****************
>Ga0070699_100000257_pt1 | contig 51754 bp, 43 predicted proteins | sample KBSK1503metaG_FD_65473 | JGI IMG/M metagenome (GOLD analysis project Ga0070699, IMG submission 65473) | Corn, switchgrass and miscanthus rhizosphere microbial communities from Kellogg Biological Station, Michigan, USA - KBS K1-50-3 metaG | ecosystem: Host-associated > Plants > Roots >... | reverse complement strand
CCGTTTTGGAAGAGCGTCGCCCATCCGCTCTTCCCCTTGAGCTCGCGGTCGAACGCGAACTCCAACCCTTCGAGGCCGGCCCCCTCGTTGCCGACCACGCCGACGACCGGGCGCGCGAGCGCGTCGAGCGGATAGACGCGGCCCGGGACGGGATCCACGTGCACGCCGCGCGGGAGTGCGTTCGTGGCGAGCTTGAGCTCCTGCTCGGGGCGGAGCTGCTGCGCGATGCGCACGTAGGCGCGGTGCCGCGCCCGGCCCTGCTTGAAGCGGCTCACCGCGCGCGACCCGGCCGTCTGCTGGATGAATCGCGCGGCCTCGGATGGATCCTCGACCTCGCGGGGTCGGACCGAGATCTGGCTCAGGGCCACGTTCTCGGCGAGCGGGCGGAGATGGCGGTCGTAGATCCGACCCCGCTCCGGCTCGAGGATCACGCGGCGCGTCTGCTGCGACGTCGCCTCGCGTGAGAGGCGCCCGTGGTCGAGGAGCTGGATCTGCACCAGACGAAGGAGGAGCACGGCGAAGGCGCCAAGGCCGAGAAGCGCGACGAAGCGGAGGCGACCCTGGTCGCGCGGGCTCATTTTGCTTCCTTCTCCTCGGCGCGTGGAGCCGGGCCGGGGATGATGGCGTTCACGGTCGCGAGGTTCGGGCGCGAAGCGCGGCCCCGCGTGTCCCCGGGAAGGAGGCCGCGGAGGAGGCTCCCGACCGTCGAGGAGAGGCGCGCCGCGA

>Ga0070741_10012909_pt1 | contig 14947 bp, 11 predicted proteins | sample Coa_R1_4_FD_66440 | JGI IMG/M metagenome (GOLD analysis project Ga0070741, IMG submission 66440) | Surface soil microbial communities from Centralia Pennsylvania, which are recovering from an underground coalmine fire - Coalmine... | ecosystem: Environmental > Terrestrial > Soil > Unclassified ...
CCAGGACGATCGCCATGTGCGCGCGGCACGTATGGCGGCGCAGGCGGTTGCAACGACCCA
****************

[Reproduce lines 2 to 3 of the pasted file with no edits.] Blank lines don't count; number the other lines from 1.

CCGTTTTGGAAGAGCGTCGCCCATCCGCTCTTCCCCTTGAGCTCGCGGTCGAACGCGAACTCCAACCCTTCGAGGCCGGCCCCCTCGTTGCCGACCACGCCGACGACCGGGCGCGCGAGCGCGTCGAGCGGATAGACGCGGCCCGGGACGGGATCCACGTGCACGCCGCGCGGGAGTGCGTTCGTGGCGAGCTTGAGCTCCTGCTCGGGGCGGAGCTGCTGCGCGATGCGCACGTAGGCGCGGTGCCGCGCCCGGCCCTGCTTGAAGCGGCTCACCGCGCGCGACCCGGCCGTCTGCTGGATGAATCGCGCGGCCTCGGATGGATCCTCGACCTCGCGGGGTCGGACCGAGATCTGGCTCAGGGCCACGTTCTCGGCGAGCGGGCGGAGATGGCGGTCGTAGATCCGACCCCGCTCCGGCTCGAGGATCACGCGGCGCGTCTGCTGCGACGTCGCCTCGCGTGAGAGGCGCCCGTGGTCGAGGAGCTGGATCTGCACCAGACGAAGGAGGAGCACGGCGAAGGCGCCAAGGCCGAGAAGCGCGACGAAGCGGAGGCGACCCTGGTCGCGCGGGCTCATTTTGCTTCCTTCTCCTCGGCGCGTGGAGCCGGGCCGGGGATGATGGCGTTCACGGTCGCGAGGTTCGGGCGCGAAGCGCGGCCCCGCGTGTCCCCGGGAAGGAGGCCGCGGAGGAGGCTCCCGACCGTCGAGGAGAGGCGCGCCGCGA

>Ga0070741_10012909_pt1 | contig 14947 bp, 11 predicted proteins | sample Coa_R1_4_FD_66440 | JGI IMG/M metagenome (GOLD analysis project Ga0070741, IMG submission 66440) | Surface soil microbial communities from Centralia Pennsylvania, which are recovering from an underground coalmine fire - Coalmine... | ecosystem: Environmental > Terrestrial > Soil > Unclassified ...